For many preppers, part of prepping means being ready for situations that require the use of force, and being able to defend yourself. However, after an incident where force was necessary, you must be equipped to defend your actions, and corroborate the claim they were in self-defense.
With this in mind, it’s vital to understand the difference between justifiable self-defense VS excessive force or deadly force.
In the US, as in many other countries, claiming that you defended yourself from battery or the threat of death, is not a Get Out of Jail Free card, or a license to blast someone to smithereens. Instead, the law recognizes that the use of excessive force is justifiable in some circumstances where self-defense is a reasonable course of action.
Let’s take a closer look at how the law defines self-defense and excessive or deadly force, and how it determines when they’re justified.
It’s important to note that the below information should not be construed as expert legal advice. Self-defense laws differ from state to state. Cases should be researched based on the jurisdiction they fall under, and legal counsel sought if necessary.
What Is Self-Defense?
The Criminal Law textbook published by the University of Minnesota’s M Publishers defines self-defense as “defense based on justification”. As the use of force, whether you push someone away, punch, or shoot them, is always a part of self-defense, the motivation is often used as a defense to assault, battery, and criminal homicide. Courts can expand or modify it on a case-by-case basis, even though it’s a statutory defense in most states.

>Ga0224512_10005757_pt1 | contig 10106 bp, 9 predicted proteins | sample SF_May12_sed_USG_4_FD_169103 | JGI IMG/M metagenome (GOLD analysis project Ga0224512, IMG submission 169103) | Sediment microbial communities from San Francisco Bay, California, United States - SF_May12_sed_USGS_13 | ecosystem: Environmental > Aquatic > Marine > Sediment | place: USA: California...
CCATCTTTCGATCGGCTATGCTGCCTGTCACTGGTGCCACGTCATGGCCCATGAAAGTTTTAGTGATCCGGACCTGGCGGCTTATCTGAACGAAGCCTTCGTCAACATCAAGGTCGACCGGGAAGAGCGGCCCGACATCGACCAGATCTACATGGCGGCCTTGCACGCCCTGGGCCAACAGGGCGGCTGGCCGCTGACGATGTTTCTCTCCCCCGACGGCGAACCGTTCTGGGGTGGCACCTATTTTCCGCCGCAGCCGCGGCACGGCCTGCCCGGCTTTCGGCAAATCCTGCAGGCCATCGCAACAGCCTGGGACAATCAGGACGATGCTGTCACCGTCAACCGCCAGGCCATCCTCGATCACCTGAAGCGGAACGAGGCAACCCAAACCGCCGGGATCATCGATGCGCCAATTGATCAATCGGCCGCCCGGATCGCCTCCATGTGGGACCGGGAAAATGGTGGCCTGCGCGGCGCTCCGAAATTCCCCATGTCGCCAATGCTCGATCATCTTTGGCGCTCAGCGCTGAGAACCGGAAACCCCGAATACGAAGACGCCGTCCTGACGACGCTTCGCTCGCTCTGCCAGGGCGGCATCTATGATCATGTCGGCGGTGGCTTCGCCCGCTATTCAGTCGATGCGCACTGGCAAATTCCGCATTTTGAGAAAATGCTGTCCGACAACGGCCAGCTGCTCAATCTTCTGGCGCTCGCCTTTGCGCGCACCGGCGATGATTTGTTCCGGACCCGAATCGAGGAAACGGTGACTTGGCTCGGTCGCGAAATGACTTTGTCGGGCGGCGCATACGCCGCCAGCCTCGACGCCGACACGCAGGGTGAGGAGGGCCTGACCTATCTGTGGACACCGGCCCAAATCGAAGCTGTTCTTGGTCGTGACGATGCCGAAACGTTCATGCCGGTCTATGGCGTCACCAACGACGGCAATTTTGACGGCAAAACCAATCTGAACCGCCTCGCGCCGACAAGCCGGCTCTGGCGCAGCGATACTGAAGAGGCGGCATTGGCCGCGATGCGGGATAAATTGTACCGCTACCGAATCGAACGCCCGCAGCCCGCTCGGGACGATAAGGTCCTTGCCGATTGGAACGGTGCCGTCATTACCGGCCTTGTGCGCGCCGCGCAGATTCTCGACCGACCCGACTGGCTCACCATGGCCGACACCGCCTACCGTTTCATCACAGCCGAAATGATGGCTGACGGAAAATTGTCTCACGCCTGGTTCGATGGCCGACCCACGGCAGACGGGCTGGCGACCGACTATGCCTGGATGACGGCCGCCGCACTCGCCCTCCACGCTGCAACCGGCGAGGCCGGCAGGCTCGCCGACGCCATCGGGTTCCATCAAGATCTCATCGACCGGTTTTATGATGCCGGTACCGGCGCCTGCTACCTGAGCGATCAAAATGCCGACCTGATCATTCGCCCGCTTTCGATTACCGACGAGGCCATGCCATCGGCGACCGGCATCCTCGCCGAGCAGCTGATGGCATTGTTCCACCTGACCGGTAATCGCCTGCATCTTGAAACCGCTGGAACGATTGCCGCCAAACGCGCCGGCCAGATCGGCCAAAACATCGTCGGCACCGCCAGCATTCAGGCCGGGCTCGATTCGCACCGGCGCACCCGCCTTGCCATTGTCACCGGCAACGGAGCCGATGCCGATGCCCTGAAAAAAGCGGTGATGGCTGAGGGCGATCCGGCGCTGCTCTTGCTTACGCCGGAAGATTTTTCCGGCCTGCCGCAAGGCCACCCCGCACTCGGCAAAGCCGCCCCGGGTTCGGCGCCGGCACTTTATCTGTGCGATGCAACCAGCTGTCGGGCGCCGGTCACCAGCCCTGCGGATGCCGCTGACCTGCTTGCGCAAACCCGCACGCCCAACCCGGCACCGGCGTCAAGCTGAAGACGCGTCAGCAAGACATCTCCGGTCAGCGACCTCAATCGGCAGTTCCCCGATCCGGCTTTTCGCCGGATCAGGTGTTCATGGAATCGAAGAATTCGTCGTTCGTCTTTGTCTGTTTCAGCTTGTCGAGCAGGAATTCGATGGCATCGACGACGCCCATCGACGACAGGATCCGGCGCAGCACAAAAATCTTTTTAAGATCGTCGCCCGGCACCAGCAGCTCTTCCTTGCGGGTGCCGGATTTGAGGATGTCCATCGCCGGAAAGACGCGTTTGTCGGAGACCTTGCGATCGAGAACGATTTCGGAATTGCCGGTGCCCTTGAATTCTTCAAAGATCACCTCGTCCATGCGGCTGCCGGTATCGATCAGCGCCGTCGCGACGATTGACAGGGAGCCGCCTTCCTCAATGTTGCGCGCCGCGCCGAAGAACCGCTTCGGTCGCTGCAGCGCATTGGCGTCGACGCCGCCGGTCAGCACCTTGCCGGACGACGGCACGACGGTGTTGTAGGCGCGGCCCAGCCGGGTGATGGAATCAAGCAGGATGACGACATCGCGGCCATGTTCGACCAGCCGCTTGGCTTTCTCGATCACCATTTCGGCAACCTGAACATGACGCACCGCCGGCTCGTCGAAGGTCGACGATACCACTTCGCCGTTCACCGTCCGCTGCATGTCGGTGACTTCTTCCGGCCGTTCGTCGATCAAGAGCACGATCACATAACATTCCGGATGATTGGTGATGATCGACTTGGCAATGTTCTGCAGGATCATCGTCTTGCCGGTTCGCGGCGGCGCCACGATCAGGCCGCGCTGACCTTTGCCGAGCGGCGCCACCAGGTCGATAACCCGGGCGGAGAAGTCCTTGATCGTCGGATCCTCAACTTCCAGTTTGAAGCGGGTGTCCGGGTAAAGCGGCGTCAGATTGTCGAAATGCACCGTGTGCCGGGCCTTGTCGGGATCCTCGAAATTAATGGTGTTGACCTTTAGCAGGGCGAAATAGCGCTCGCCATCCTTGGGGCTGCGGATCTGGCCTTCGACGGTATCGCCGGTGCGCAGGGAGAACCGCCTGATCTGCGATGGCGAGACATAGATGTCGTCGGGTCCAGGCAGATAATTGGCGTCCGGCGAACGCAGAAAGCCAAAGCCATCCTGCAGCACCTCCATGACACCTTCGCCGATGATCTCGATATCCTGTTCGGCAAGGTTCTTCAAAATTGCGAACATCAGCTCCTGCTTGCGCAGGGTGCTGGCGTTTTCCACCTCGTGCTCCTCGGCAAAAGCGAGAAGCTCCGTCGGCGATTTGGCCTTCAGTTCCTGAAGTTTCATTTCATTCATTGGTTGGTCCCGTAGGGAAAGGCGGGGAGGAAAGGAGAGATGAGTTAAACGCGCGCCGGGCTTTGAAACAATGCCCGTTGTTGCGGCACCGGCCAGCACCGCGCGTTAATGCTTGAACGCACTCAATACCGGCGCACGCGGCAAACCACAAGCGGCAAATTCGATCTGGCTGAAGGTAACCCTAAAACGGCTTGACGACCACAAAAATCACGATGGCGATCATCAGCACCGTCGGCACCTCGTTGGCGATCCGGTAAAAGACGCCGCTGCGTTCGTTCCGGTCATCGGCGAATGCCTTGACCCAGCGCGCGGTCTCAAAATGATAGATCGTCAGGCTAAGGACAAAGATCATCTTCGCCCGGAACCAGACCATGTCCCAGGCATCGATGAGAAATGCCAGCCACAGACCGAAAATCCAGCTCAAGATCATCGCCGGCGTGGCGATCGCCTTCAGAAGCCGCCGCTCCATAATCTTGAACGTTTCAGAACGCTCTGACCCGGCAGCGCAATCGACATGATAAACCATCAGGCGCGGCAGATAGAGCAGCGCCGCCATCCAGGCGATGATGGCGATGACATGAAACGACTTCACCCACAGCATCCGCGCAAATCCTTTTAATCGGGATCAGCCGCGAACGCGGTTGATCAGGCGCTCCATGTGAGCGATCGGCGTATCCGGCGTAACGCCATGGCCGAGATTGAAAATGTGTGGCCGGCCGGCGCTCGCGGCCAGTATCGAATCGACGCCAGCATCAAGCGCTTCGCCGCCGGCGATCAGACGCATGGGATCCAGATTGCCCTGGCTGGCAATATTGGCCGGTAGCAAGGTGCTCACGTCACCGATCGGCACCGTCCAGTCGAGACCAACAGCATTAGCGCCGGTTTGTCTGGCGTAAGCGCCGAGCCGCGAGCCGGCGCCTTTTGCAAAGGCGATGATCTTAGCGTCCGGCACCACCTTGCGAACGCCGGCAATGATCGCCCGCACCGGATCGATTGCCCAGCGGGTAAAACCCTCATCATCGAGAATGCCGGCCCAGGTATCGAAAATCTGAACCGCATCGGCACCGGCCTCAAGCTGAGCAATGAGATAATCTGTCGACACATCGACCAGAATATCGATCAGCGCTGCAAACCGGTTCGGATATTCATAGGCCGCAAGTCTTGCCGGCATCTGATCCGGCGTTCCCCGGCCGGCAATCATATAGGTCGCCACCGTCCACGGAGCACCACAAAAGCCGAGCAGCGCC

The Model Penal Code quoted by the textbook expands the definition by explaining that justifiable self-defense is when you believe the force you use is necessary, at that moment, to protect yourself from another person’s unlawful use of force against you.
This means you need to prove four different elements to claim self-defense successfully. Those elements include:
- Unprovoked attack—You did not provoke the attack (there are exceptions to this)
- Imminence—You were facing the imminent threat of injury or death
- Fear of injury or death—You had an objectively reasonable fear that you would be injured or killed if you did not use self-defense
- Proportionality—You used an objectively reasonable degree of force proportionate to the circumstances when defending yourself
As much of the success of using self-defense as a defense depends on the circumstances of the incident, it can operate perfectly or imperfectly. For example, if someone committed criminal homicide in justifiable self-defense, they could be acquitted. Slightly different circumstances would lead to their murder charge reduced from first to the third degree. Other circumstances would see the murder charge reduced to manslaughter.
Let’s take a closer look at the four elements of justifiable self-defense before we explore deadly or excessive force.
In most states, you cannot claim self-defense if you initiated the attack, which is reasonable. There are, however, two notable exceptions to the rule.
The first is when the person you attacked responds with excessive force that’s unproportionate to the circumstances. The second is when you withdraw from attacking someone who responds with force, and they continue to attack you.
You cannot claim self-defense if the threat of injury or death was not immediate. For example, you can’t say that you acted to defend yourself if you shot someone who threatened to “get you one day” or who made another threat of an attack in the future.